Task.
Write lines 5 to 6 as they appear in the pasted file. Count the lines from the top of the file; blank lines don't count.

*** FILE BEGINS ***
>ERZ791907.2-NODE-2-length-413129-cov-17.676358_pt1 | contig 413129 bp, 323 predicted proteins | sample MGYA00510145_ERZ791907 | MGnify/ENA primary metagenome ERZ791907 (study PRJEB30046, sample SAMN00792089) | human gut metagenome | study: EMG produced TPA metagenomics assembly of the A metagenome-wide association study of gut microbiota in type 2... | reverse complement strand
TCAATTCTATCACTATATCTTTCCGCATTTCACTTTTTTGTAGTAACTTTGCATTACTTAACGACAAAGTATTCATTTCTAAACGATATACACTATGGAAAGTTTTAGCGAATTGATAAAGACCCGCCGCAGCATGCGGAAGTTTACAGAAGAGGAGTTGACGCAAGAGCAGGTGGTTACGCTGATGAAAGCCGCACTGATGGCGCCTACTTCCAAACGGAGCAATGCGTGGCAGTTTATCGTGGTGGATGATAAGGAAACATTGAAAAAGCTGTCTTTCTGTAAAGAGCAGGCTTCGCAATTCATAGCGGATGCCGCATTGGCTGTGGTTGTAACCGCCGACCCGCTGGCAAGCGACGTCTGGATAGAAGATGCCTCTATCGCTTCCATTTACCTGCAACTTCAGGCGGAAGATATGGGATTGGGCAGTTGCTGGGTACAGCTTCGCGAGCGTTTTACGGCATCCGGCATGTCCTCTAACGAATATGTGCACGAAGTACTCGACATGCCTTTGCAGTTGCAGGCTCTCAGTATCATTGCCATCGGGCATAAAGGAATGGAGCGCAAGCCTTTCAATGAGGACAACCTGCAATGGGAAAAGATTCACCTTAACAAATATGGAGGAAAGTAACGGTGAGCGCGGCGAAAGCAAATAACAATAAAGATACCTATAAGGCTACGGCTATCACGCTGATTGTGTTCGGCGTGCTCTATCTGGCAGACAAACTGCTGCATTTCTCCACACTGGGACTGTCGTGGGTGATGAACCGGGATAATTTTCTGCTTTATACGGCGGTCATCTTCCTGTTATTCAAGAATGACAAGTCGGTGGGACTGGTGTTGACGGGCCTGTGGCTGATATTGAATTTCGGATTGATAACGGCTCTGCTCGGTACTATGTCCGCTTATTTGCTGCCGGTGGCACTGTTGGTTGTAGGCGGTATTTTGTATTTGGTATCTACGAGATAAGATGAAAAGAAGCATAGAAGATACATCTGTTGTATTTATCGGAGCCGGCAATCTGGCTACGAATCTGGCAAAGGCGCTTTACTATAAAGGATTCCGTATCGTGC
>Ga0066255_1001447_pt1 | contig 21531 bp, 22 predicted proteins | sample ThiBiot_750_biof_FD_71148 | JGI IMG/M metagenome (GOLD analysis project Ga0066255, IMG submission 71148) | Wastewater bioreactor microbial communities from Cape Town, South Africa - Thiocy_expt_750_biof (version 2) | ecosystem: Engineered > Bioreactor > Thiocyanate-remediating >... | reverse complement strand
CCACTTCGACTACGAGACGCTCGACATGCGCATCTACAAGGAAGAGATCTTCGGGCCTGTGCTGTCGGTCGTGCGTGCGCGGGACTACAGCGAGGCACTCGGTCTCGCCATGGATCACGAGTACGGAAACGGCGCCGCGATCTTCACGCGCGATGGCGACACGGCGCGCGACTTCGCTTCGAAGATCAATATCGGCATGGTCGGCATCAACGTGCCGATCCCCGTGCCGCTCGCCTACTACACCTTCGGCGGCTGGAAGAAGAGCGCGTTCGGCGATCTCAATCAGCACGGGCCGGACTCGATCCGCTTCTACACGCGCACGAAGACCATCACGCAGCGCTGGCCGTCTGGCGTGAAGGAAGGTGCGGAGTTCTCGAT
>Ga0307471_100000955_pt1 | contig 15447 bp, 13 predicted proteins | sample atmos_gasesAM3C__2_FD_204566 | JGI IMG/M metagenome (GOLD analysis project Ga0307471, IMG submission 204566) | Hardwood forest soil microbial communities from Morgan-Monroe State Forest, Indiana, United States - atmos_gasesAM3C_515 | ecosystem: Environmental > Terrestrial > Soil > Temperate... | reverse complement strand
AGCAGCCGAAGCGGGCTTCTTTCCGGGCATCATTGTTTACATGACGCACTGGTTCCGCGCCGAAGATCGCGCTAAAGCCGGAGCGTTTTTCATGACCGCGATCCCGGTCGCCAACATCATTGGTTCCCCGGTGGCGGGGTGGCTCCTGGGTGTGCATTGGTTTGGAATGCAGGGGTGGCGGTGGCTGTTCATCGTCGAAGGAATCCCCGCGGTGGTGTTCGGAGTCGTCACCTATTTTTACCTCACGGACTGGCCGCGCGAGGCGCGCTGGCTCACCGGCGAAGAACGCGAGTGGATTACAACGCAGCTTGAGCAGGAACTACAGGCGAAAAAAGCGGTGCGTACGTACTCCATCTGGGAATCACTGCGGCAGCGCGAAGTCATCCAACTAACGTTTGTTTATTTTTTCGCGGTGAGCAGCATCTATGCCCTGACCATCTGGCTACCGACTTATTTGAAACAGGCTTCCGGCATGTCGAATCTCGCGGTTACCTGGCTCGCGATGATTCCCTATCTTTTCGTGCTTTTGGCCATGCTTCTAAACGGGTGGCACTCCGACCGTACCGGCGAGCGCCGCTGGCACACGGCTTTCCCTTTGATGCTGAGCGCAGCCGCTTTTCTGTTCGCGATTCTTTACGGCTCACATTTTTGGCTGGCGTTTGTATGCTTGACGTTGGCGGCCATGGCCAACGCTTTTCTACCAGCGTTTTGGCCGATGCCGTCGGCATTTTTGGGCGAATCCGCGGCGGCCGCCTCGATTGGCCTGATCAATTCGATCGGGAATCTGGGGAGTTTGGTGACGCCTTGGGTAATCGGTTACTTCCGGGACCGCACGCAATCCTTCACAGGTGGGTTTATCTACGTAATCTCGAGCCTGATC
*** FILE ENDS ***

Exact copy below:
>Ga0307471_100000955_pt1 | contig 15447 bp, 13 predicted proteins | sample atmos_gasesAM3C__2_FD_204566 | JGI IMG/M metagenome (GOLD analysis project Ga0307471, IMG submission 204566) | Hardwood forest soil microbial communities from Morgan-Monroe State Forest, Indiana, United States - atmos_gasesAM3C_515 | ecosystem: Environmental > Terrestrial > Soil > Temperate... | reverse complement strand
AGCAGCCGAAGCGGGCTTCTTTCCGGGCATCATTGTTTACATGACGCACTGGTTCCGCGCCGAAGATCGCGCTAAAGCCGGAGCGTTTTTCATGACCGCGATCCCGGTCGCCAACATCATTGGTTCCCCGGTGGCGGGGTGGCTCCTGGGTGTGCATTGGTTTGGAATGCAGGGGTGGCGGTGGCTGTTCATCGTCGAAGGAATCCCCGCGGTGGTGTTCGGAGTCGTCACCTATTTTTACCTCACGGACTGGCCGCGCGAGGCGCGCTGGCTCACCGGCGAAGAACGCGAGTGGATTACAACGCAGCTTGAGCAGGAACTACAGGCGAAAAAAGCGGTGCGTACGTACTCCATCTGGGAATCACTGCGGCAGCGCGAAGTCATCCAACTAACGTTTGTTTATTTTTTCGCGGTGAGCAGCATCTATGCCCTGACCATCTGGCTACCGACTTATTTGAAACAGGCTTCCGGCATGTCGAATCTCGCGGTTACCTGGCTCGCGATGATTCCCTATCTTTTCGTGCTTTTGGCCATGCTTCTAAACGGGTGGCACTCCGACCGTACCGGCGAGCGCCGCTGGCACACGGCTTTCCCTTTGATGCTGAGCGCAGCCGCTTTTCTGTTCGCGATTCTTTACGGCTCACATTTTTGGCTGGCGTTTGTATGCTTGACGTTGGCGGCCATGGCCAACGCTTTTCTACCAGCGTTTTGGCCGATGCCGTCGGCATTTTTGGGCGAATCCGCGGCGGCCGCCTCGATTGGCCTGATCAATTCGATCGGGAATCTGGGGAGTTTGGTGACGCCTTGGGTAATCGGTTACTTCCGGGACCGCACGCAATCCTTCACAGGTGGGTTTATCTACGTAATCTCGAGCCTGATC